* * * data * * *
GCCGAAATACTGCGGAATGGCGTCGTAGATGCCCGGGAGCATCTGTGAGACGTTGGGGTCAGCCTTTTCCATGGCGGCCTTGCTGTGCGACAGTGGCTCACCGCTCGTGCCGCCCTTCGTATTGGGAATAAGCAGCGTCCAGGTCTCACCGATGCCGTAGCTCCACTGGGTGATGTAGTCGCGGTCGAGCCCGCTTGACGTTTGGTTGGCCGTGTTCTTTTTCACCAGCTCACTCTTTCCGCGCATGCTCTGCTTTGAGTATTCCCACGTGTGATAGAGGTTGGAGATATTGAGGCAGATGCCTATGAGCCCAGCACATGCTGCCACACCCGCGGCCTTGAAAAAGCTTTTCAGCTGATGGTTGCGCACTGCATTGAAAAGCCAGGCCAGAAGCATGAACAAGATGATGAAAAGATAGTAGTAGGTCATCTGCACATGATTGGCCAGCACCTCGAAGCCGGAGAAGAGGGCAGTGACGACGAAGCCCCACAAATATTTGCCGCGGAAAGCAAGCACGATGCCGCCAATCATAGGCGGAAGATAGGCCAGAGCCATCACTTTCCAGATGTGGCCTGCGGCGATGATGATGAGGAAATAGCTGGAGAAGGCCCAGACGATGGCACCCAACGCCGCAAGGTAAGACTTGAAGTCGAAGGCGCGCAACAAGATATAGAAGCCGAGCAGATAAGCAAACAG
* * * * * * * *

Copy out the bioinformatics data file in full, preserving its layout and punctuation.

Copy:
GCCGAAATACTGCGGAATGGCGTCGTAGATGCCCGGGAGCATCTGTGAGACGTTGGGGTCAGCCTTTTCCATGGCGGCCTTGCTGTGCGACAGTGGCTCACCGCTCGTGCCGCCCTTCGTATTGGGAATAAGCAGCGTCCAGGTCTCACCGATGCCGTAGCTCCACTGGGTGATGTAGTCGCGGTCGAGCCCGCTTGACGTTTGGTTGGCCGTGTTCTTTTTCACCAGCTCACTCTTTCCGCGCATGCTCTGCTTTGAGTATTCCCACGTGTGATAGAGGTTGGAGATATTGAGGCAGATGCCTATGAGCCCAGCACATGCTGCCACACCCGCGGCCTTGAAAAAGCTTTTCAGCTGATGGTTGCGCACTGCATTGAAAAGCCAGGCCAGAAGCATGAACAAGATGATGAAAAGATAGTAGTAGGTCATCTGCACATGATTGGCCAGCACCTCGAAGCCGGAGAAGAGGGCAGTGACGACGAAGCCCCACAAATATTTGCCGCGGAAAGCAAGCACGATGCCGCCAATCATAGGCGGAAGATAGGCCAGAGCCATCACTTTCCAGATGTGGCCTGCGGCGATGATGATGAGGAAATAGCTGGAGAAGGCCCAGACGATGGCACCCAACGCCGCAAGGTAAGACTTGAAGTCGAAGGCGCGCAACAAGATATAGAAGCCGAGCAGATAAGCAAACAG